Hib conjugate vaccines have essentially been used only by affluent countries and people in the private sector who can afford these vaccines. A combination of the data from 21 countries listed in Table Table44 (where Scandinavia is taken as a whole [see reference 136 for details]) and inclusion of estimated vaccinations administered sporadically in other regions results in an estimate that 21,000 cases of meningitis and 38,000 cases of all classical Hib diseases in children aged 0 to 4 years are prevented annually in the affluent world (Table (Table3).3). This is 78% of the cases of meningitis in this age group (21,000 of 27,000), or around 50% of the cases of Hib disease in all age groups (38,000 of 70,000) in developed regions.

The worldwide figures are less impressive. Only 5.9% of cases of meningitis (21,000 of 357,000) or 8.5% of cases of the classical Hib manifestations (38,000 of 445,000) in children aged 0 to 4 years are estimated to be prevented by the present vaccination practices. For all age groups, the numbers are 5.7% (21,000 of 369,000) and 7.8% (38,000 of 486,000), respectively.

If pneumonia is included, and for developing countries in general, the numbers fall considerably. The global impact of Hib vaccination, after more than 10 years during which conjugates have been available, has been negligible. Annually, less than 2% of cases of Hib disease (38,000 of >2.2 million) are prevented worldwide. Since the global population reached 6 billion in 1999, the percentage is even lower. At the advent of the third millennium, some 175 countries and 118 million children (28a) are left without protection against life-threatening Hib infections.

CONCLUSIONS

Hib disease, with its many characteristics, is a complex issue (153). Problems exist in the clinical (Fig. (Fig.1)1) and bacteriological (144) diagnosis of the different manifestations of Hib disease. Reporting is often far from reliable, sequelae remain undiagnosed, and even mortality might be greater than estimated here, since many patients especially in rural areas of poor countries die at home without seeking medical attention (65, 115). However, gathering information over several decades from various sources and reviewing the literature in 10 languages gave a picture which probably is quite realistic. Furthermore, the language bias (111) was avoided by including a number of data published in tongues other than English. Beyond any doubt, Hib diseases continue to be rampant; they have not been eliminated otherwise than locally (Table (Table44).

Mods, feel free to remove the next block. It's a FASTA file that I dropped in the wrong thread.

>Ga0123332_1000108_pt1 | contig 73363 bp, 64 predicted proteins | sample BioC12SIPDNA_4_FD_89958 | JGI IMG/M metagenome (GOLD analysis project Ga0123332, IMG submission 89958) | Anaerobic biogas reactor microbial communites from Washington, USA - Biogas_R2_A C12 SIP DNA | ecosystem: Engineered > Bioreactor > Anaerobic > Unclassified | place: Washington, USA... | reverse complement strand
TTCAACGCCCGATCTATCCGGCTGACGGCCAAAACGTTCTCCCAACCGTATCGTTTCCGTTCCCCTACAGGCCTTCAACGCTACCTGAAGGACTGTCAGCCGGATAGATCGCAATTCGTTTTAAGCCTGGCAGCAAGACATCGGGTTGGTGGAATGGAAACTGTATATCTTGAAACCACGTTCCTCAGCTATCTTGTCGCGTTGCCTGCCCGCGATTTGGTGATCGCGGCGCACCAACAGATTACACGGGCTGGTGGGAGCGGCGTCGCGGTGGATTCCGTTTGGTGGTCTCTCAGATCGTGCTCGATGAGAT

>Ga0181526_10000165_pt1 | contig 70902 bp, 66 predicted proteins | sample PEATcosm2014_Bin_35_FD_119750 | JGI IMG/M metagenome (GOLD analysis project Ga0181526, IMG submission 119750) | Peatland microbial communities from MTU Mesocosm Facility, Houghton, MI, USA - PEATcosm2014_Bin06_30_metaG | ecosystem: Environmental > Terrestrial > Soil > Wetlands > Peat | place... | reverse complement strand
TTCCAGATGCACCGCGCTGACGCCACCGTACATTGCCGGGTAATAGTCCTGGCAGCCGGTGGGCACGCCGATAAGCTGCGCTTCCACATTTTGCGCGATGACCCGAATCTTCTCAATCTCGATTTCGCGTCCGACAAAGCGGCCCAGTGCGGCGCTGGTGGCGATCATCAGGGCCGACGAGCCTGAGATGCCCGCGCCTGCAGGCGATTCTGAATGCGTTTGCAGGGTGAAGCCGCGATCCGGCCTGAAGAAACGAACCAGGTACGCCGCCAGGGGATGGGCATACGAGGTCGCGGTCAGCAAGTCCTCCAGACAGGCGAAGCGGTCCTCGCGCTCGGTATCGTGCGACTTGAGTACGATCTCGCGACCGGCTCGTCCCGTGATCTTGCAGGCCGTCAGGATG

The greater case and mortality numbers presented here (Table (Table3)3) challenge previous calculations (12, 118) but agree with the recent gross estimation by the World Health Organization that Hib causes at least 3 million cases of serious disease and 400,000 to 700,000 deaths in young children per year worldwide (187a). The data in this review show, for the first time, in detail how these numbers are reached worldwide. The number of cases of Hib meningitis approaches 400,000 per year, and with the other classical manifestations the number increases almost to half a million. The vast majority of cases affect children younger than 5 years. Over 114,000 patients die, and at least as many are left with persistent sequelae.

When nonbacteremic pneumonia is included, the numbers are far greater (Table (Table3).3). The calculations may still be underestimates, since appropriate cultures were not used in all cases (144) or the cultures may have remained negative due to prior antimicrobic therapy, which is common practice in many parts of the world. The illusion generated by the spectacular success of conjugates in some countries (Table (Table4)4) is grim: while the goal of eliminating invasive Hib disease among children younger than 5 years by 1996 was declared in the United States (28), which goal was not quite reached (14), millions or perhaps tens of millions of children elsewhere suffer from and succumb to the same diseases. Invasive Hib diseases belong to the same global health category as measles, which also causes millions of cases and around 1 million deaths per year (58).

The grey areas on the Hib maps (Fig. (Fig.22 and and3),3), which indicate that no incidence data were available, are disturbing because most children live and most Hib disease occurs in these regions. Information from industrialized regions should be applied with the utmost caution to drastically different circumstances. Fortunately, studies with valuable results have been carried out in Latin America (summarized in reference 126), rural Africa (2, 13, 65, 115), and Asia (summarized in reference 128) in such countries as Saudi Arabia (119), Qatar (120), China (190), India (84, 161a), Malaysia (83), and the Philippines (106). In addition, Hib disease has been thoroughly characterized in some special populations such as Alaskan and Canadian Inuits (67, 181, 182), American Indians (146, 166), Australian Aborigines (69, 70), and the highlanders of Papua New Guinea (64, 101, 152). The conclusions of these studies agree that Hib diseases predominantly challenge developing regions and the poorest populations.